mode choke formed
by wrapping turns
of a signal or
power pair
through a
ferrite toroid.
sometimes get picked up by the short wires
or other conductors inside some equipment.
The other way is through conduction. Your
transmitter not only puts its RF energy into
your antenna, but also can put some into
household ac or ground wires from which it
gets conducted into the ac wiring going to the
interfered equipment. Figure 1 gives an idea
of the ways coupling occurs.
The good news is that in either case,
the problem can be reduced — and often
eliminated — in the same way. Filtering of
the connections going into the unit displaying
the symptoms will often go a long way toward
elimination of the problem.
There’s Filters and Then There’s Filters
In most cases, the signal picked up on
power or parallel signal lines in close proximity will be picked up on all lines together.
This results in pickup of a common mode
signal, compared to the differential mode signal, between the wires, that we’re most used
to. Depending on the termination within the
equipment, sometimes this signal is converted
into a differential mode signal, for example if
one side is grounded, as is often the case with
speaker wires. Still, by keeping the common
mode signal out we resolve much of the problem. The filter should thus focus on having a
high impedance to common mode currents at
the frequency you are transmitting on. For best
results, the filter should be located as close to
the affected equipment as possible, since any
coupling into the wires between the filter and
equipment will not be reduced by the filter.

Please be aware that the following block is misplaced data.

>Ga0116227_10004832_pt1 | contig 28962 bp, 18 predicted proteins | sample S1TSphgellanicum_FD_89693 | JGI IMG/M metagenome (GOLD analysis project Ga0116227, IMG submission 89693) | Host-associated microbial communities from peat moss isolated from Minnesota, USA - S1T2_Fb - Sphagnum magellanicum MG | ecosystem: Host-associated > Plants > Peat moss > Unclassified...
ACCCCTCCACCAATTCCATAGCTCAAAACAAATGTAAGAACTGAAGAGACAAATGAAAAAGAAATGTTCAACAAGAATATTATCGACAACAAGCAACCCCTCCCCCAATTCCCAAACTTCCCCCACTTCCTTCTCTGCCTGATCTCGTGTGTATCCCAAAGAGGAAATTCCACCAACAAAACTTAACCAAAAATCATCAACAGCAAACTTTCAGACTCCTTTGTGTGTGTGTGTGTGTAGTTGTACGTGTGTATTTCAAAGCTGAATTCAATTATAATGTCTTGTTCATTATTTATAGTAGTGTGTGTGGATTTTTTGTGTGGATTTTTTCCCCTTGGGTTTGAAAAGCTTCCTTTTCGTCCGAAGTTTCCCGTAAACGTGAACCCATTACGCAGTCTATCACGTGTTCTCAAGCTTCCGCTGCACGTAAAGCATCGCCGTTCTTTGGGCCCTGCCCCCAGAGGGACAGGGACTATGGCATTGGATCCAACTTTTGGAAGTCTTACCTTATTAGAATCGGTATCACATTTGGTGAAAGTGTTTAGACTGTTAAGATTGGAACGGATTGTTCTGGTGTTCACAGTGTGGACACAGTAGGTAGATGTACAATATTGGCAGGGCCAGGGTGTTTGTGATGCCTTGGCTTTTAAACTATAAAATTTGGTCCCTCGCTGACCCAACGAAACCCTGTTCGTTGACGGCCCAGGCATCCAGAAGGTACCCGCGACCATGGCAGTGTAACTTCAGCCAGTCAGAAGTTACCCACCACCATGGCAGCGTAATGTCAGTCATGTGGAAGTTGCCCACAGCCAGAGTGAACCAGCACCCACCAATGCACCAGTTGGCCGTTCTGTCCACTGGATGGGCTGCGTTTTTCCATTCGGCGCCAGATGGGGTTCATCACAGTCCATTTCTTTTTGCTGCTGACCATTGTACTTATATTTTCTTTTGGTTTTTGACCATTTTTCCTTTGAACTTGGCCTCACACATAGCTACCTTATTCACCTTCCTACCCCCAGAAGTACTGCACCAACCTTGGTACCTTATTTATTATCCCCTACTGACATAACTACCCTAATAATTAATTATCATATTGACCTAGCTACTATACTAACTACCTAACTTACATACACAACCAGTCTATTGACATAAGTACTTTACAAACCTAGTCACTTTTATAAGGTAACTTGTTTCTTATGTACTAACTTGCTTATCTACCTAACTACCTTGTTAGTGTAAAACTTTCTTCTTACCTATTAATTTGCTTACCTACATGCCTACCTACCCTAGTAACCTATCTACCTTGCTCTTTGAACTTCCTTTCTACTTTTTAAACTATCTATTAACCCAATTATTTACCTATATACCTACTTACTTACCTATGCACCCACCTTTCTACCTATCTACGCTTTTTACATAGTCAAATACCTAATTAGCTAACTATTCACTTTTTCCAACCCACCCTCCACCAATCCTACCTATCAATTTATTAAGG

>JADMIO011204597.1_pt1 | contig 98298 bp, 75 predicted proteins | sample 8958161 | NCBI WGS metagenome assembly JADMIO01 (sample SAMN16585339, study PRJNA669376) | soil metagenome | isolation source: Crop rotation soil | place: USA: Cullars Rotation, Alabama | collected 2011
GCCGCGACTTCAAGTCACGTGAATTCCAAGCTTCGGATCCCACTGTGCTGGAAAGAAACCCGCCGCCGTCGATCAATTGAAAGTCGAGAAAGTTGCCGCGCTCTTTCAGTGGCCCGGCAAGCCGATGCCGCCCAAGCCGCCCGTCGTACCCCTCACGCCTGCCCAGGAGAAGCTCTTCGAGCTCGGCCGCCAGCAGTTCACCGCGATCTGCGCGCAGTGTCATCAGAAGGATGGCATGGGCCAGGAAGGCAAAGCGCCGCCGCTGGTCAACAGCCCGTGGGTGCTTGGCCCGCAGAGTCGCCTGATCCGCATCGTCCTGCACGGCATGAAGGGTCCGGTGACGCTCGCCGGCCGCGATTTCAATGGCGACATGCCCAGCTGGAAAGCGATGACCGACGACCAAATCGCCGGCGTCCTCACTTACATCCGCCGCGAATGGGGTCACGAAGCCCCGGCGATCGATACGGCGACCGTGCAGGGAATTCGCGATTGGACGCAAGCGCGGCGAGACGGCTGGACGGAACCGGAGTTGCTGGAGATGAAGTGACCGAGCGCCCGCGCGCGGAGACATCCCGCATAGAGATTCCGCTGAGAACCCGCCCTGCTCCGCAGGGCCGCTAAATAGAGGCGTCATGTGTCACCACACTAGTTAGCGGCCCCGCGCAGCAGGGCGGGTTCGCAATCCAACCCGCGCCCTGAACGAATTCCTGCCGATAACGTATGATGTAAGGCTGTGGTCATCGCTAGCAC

Commercial units are available that perform both common and differential mode
filtering. We have tested a few good ones in
the ARRL Lab, but don’t assume the “filters”
in the usual consumer grade power strips will
be helpful.2,3
It is also possible to fabricate your own
common mode choke using available ferrite products. The usual “clamp on” ferrite
beads allow insertion without disconnecting
anything. These are often helpful at VHF, but
quite a few are required to do much good at
HF. A better solution for HF and VHF inter2S.
Ford, WB8IMY, “Short Takes — ICE Model
475-3 AC Line Filter,” QST, Mar 2005, p 48.
3M. Tracy, KC1SX, “Product Review — MFJ1164 AC Line Filter,” QST, Jan 2007, pp 68-69.
GOTA.indd 62
ference is to use a ferrite core such as
the FT 240-43 type (available from
Amidon, www.amidoncorp.com/
categories/7). This donut
shaped structure will provide an inside diameter of
1.4 inches, which should
allow the connectors to
fit through as you wind.
While 12 turns is perhaps
optimum for HF, get as many
as you can without removing the connectors and see if you have solved the problem.
Figure 2 shows a typical toroidal choke.
Equipment Designed to Receive
Radio Signals
Equipment designed for radio reception
can suffer from the same types of interference
problems as equipment that isn’t designed for
that task, so the above filters or chokes should
be tried first.
If the interference is still there, we have to
investigate the possibility that your transmitted radio signal is getting into the problem
radio receiver. If the radio were tuned to your
frequency, as a shortwave set could be, we
would certainly expect to hear your signal! If
the listeners don’t want to hear you, they could
just tune to another frequency and be done with
it. Unfortunately, it is not that simple!
We again have two possible situations to
consider — and it is also possible that both
are happening:
Your transmitter is putting out on its
assigned frequency. It is possible for your
transmitter to be doing exactly what it’s supposed to be doing — but by putting out such
a strong signal, it is overloading the front
end of the problem receiver. This is often the
case if the transmit frequency is close to the